Julie McClatchey, M.S.W.

Julie McClatchey, M.S.W.

By Julie McClatchey, M.S.W., Des Moines Pastoral Counseling Center

Conflict is a normal and expected part of marriage or other intimate partnership. Our goal isn’t to avoid conflict but to resolve it in ways that lead to a better understanding of each other and, ultimately, to strengthen our relationships.

Tips for effective conflict resolution include:

  • Set your goal as problem resolution that is a “win-win.” If you seek to prove you are right or to win an argument, the relationship loses.
  • Stop what you are doing and put your focus on your partner when there is an issue to discuss. Through eye contact, setting down your laptop and giving your full attention, you show respect and interest in your partner and set the stage for greater success at resolution.
  • Talk to each other with respect. Shouting, name-calling, criticizing, accusing, and other adversarial behavior will intensify the conflict, lead to hurt and anger, and, over time, damage your relationship.
  • Discuss one issue at a time, avoiding bombarding each other with multiple issues. Success in resolving one issue will help you to make progress in others.
  • If tensions or tempers are rising, take a “time out.” Agree to end the discussion and commit to a time to come back to the discussion when both of you feel calmer and ready to try again.
  • Focus on addressing behaviors vs. attacking the person. For example, replace statements like “You are always so selfish” with “I feel hurt when you don’t spend more time with me.”
  • Reflect back what you hear your partner say such as “I hear you saying you want more time together. Is that right?” This helps you to reach mutual understanding.
  • Listen, listen, listen! Feeling heard by your partner helps with resolving conflict and also goes a long way toward strengthening trust, respect, and intimacy.

The Des Moines Pastoral Counseling Center offers mental health counseling for couples, as well as children, adolescents, adults and families through 26 licensed clinicians. For more information, please visit our website: dmpcc.org. To schedule an appointment, call 515-274-4006 or email info@dmpcc.org.

Health Tip – Five ways to help children cope with anxiety

Shannon Welch-Grove, Psy.D.

Shannon Welch-Grove, Psy.D.

By Shannon Welch-Groves, Psy.D., licensed psychologist at the Des Moines Pastoral Counseling Center

(September 2016) It’s back to school time and for some children that means increased anxiety. Academics, sports, family circumstances and social events create pressures that may feel overwhelming for children of all ages. As a parent you can’t protect your child from all worries but you can help them develop skills to cope.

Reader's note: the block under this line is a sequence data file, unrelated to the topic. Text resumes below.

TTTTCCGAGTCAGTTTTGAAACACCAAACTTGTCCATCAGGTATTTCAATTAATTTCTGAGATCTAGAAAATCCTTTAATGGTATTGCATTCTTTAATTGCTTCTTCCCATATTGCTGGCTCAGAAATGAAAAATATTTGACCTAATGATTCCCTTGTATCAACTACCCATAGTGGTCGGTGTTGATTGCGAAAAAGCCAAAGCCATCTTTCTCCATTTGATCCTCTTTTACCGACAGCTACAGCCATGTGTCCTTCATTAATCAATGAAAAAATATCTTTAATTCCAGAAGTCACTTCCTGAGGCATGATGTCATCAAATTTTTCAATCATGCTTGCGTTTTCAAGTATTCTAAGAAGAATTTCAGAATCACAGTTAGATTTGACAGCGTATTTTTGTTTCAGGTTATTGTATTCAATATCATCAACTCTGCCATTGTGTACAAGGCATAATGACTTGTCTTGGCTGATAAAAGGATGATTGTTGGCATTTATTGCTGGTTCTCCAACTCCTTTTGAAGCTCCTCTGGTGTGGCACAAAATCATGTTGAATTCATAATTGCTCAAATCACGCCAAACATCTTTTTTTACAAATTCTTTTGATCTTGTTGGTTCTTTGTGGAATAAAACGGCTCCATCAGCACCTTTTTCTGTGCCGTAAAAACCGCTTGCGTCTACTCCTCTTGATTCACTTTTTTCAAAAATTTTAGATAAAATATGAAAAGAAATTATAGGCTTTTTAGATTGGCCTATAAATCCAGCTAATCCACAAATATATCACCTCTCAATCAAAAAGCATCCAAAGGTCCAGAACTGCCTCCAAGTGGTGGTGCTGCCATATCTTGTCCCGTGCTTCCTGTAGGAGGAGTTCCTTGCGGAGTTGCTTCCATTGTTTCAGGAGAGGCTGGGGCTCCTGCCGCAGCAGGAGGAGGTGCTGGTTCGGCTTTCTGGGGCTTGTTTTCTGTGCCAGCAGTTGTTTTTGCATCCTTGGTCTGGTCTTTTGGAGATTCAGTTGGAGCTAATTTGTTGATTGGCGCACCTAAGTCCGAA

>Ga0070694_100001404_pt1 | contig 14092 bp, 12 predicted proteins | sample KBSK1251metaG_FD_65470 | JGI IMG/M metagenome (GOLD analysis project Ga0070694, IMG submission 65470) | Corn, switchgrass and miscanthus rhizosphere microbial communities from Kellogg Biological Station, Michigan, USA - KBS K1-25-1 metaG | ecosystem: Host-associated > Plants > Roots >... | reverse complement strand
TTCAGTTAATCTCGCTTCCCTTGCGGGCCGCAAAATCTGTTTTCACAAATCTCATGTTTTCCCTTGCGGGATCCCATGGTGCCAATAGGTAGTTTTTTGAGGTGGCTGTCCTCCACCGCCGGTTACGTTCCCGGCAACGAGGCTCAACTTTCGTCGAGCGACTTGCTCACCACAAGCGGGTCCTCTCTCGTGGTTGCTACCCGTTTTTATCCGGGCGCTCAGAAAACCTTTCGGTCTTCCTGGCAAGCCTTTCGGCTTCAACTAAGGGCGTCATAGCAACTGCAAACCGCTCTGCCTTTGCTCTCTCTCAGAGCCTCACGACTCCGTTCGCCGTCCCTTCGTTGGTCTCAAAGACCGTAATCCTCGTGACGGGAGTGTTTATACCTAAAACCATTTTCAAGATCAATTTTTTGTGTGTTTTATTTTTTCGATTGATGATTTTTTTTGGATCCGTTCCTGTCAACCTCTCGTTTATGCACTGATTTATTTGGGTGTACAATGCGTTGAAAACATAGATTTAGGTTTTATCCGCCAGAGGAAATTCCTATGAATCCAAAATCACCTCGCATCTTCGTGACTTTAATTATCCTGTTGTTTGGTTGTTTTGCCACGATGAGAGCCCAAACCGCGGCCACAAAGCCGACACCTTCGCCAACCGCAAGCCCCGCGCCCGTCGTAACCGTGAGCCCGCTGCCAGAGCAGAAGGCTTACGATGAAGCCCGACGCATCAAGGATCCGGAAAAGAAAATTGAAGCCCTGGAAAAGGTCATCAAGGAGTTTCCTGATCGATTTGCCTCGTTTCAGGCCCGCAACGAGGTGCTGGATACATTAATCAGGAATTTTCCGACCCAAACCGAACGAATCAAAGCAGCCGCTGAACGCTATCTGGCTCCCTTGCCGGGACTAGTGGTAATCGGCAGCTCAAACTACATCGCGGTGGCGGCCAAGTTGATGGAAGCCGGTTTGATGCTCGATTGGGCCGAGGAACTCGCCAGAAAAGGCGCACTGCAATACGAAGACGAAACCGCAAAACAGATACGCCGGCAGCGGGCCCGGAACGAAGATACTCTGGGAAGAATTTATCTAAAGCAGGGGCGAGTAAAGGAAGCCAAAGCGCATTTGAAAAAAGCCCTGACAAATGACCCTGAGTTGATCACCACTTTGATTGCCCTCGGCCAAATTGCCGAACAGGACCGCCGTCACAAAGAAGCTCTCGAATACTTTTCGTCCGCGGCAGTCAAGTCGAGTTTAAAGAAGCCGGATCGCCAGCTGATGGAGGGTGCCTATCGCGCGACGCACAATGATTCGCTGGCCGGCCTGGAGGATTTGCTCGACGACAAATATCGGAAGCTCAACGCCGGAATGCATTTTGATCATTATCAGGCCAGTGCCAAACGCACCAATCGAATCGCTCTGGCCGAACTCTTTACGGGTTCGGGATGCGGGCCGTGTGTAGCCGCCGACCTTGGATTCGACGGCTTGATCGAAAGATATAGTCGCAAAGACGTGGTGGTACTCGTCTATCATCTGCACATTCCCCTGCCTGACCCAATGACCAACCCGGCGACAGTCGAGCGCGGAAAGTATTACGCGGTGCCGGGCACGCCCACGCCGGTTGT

There are many ways including the following:

1.  Listen to your child. Taking the time to listen to your child calmly and genuinely without judgment can be empowering and helpful for children coping with stress.

2.  Model healthy coping skills such as exercise, deep breathing, yoga or just slowing down from a busy schedule.

3.  Help children name their feelings. When children have the words to express their feelings many times they will not need to act out in an unhealthy way.

4. Strive for good sleep schedules and healthy eating habits.

5. Limit media and video game time. Be cautious of too many after school activities to allow children enough time for play and school work.

The Des Moines Pastoral Counseling Center provides quality mental health counseling and education for children, adolescents, adults, couples and families through 28 licensed clinicians. The Center has developed a unique approach to treating children and adolescents that integrates art, play, food, and physical movement with counseling. We call our practice C.O.O.L. which is short for “Children Overcoming the Obstacles of Life.” For more information: dmpcc.org/COOL.
More Health Tips from the Center: www.dmpcc.org/healthtips

Health Tip: Keeping kids COOL – physically and emotionally

By Dr. Kelli Hill, licensed child and adolescent psychologist and clinical director, Des Moines Pastoral Counseling Center
Kelli Hill, Ph.D.

Kelli Hill, Ph.D.

 

We are careful to keep our children and teens physically secure in the summer. For example we sign them up for swimming lessons and teach bicycle safety. Yet it’s also important to help young people build up their emotional resiliency. For children to overcome the obstacles of life, they must feel safe, nurtured and challenged. Here are some tips to help youth develop and thrive:

1.  Create an environment that is physically, psychologically and emotionally safe.
2.  Encourage and reinforce, rather than limit and punish.
3.  Promote creativity rather than accuracy. (The latter will come!)
4.  Give space for failure (understand that true learning occurs through the making of mistakes).
5.  Trust the innate growing and greening of young life.

 

The Center offers specialized clinical services for children and adolescents through its COOL practice (Children Overcoming the Obstacles in Life). For more information, visit  dmpcc.org/COOL.

To schedule a counseling appointment for your child or teen, call 515-274-4006.
This health tip originally appeared in the August 2016 issue of the Urbandale Chamber of Commerce newsletter.